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May 13, 2009

EU Fines Intel Over Uncompetitive Practices in Chip Sales

Intel is fined a whopping $1.45 Billion for market practices the European Union considers anti-competitive.  Specifically, Intel used rebates for its processors with terms that made its customers either reject or restrict the use of AMD processors.  The lengthy opinion is not out yet, but summaries released by the EU are available.

From the EU Statement:

Intel awarded major computer manufacturers rebates on condition that they purchased all or almost all of their supplies, at least in certain defined segments, from Intel:

  • Intel gave rebates to computer manufacturer A from December 2002 to December 2005 conditional on this manufacturer purchasing exclusively Intel CPUs

  • Intel gave rebates to computer manufacturer B from November 2002 to May 2005 conditional on this manufacturer purchasing no less than 95% of its CPU needs for its business desktop computers from Intel (the remaining 5% that computer manufacturer B could purchase from rival chip maker AMD was then subject to further restrictive conditions set out below)
  • Intel gave rebates to computer manufacturer C from October 2002 to November 2005 conditional on this manufacturer purchasing no less than 80% of its CPU needs for its desktop and notebook computers from Intel
  • Intel gave rebates to computer manufacturer D in 2007 conditional on this manufacturer purchasing its CPU needs for its notebook computers exclusively from Intel.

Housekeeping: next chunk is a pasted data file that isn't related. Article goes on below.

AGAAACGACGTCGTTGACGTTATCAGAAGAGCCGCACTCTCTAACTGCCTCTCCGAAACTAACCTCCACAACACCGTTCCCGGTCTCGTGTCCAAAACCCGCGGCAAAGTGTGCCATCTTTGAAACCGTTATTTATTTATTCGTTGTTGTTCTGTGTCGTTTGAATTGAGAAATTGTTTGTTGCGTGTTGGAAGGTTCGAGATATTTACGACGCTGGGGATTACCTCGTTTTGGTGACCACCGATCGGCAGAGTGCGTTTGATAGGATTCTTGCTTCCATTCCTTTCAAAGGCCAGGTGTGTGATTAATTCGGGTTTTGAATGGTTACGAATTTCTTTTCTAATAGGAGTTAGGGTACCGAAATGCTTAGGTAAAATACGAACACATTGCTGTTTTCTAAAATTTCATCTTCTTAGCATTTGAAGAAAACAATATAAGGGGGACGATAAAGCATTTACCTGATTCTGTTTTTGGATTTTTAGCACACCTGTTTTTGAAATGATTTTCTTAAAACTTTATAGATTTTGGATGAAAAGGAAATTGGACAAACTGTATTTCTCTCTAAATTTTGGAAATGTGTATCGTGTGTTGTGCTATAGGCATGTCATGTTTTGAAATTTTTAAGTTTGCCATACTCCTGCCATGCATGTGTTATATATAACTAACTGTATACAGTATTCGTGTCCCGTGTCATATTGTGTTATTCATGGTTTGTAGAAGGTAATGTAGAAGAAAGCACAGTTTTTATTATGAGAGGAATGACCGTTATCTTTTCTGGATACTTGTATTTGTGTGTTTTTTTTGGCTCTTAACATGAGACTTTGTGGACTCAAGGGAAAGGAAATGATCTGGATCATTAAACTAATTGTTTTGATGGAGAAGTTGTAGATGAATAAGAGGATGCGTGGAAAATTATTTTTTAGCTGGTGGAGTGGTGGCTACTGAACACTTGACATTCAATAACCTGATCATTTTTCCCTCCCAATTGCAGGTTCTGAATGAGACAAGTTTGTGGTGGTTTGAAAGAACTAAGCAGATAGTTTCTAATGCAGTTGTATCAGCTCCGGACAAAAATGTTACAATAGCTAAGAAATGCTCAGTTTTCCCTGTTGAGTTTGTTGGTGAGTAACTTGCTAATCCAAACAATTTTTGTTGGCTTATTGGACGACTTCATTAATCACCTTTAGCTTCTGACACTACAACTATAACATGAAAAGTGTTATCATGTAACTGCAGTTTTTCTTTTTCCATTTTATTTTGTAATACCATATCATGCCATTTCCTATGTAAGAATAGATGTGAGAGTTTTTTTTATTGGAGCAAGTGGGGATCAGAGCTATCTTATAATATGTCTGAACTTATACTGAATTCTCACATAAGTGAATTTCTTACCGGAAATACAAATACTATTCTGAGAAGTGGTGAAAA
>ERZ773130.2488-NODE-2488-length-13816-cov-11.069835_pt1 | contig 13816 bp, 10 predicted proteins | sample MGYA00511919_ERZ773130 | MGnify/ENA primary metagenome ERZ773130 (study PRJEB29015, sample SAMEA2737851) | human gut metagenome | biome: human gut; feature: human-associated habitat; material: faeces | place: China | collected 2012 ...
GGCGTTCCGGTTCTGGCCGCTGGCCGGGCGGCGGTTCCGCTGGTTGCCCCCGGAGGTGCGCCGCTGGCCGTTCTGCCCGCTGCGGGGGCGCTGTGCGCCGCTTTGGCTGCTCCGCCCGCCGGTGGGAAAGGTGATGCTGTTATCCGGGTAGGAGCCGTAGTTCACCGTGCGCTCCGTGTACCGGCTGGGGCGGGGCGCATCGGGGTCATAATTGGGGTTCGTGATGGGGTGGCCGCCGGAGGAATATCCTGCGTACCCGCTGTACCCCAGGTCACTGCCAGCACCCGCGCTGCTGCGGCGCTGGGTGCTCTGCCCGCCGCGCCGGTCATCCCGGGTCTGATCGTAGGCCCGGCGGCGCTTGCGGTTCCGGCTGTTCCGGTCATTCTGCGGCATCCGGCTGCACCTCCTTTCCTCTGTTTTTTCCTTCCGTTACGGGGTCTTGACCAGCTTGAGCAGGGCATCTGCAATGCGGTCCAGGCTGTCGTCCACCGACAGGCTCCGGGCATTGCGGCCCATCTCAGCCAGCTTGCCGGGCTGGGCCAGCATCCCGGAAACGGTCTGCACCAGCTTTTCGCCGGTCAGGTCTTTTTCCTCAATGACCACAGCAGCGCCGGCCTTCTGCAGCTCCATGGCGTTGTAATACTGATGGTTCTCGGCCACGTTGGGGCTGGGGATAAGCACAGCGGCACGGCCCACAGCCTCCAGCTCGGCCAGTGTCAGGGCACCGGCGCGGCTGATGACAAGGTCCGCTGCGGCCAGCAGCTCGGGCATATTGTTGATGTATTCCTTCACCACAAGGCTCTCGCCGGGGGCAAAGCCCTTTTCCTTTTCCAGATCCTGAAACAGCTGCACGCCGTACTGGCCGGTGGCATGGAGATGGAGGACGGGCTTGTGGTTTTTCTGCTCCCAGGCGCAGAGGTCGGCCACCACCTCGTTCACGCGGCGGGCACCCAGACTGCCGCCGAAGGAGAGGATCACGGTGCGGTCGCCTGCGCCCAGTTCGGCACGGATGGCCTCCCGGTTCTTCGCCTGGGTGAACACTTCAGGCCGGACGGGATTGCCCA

Payments to prevent sales of specific rival products

Intel also interfered directly in the relations between computer manufacturers and AMD. Intel awarded computer manufacturers payments - unrelated to any particular purchases from Intel - on condition that these computer manufacturers postponed or cancelled the launch of specific AMD-based products and/or put restrictions on the distribution of specific AMD-based products. The Commission found that these payments had the potential effect of preventing products for which there was a consumer demand from coming to the market. The Commission found the following specific cases:

  • For the 5% of computer manufacturer B’s business that was not subject to the conditional rebate outlined above, Intel made further payments to computer manufacturer B provided that this manufacturer :

  • sold AMD-based business desktops only to small and medium enterprises
  • sold AMD-based business desktops only via direct distribution channels (as opposed to through distributors) and
  • postponed the launch of its first AMD-based business desktop in Europe by 6 months.
  • Intel made payments to computer manufacturer E provided that this manufacturer postponed the launch of an AMD-based notebook from September 2003 to January 2004.
  • Before the conditional rebate to computer manufacturer D outlined above, Intel made payments to this manufacturer provided that it postponed the launch of AMD-based notebooks from September 2006 to the end of 2006.


The statement is here, and comments from Neelie Kroes, European Commissioner for Competition Policy are here.  Intel denies the charges and a statement by Intel President and CEO Paul Otellini is here.

May 13, 2009 | Permalink

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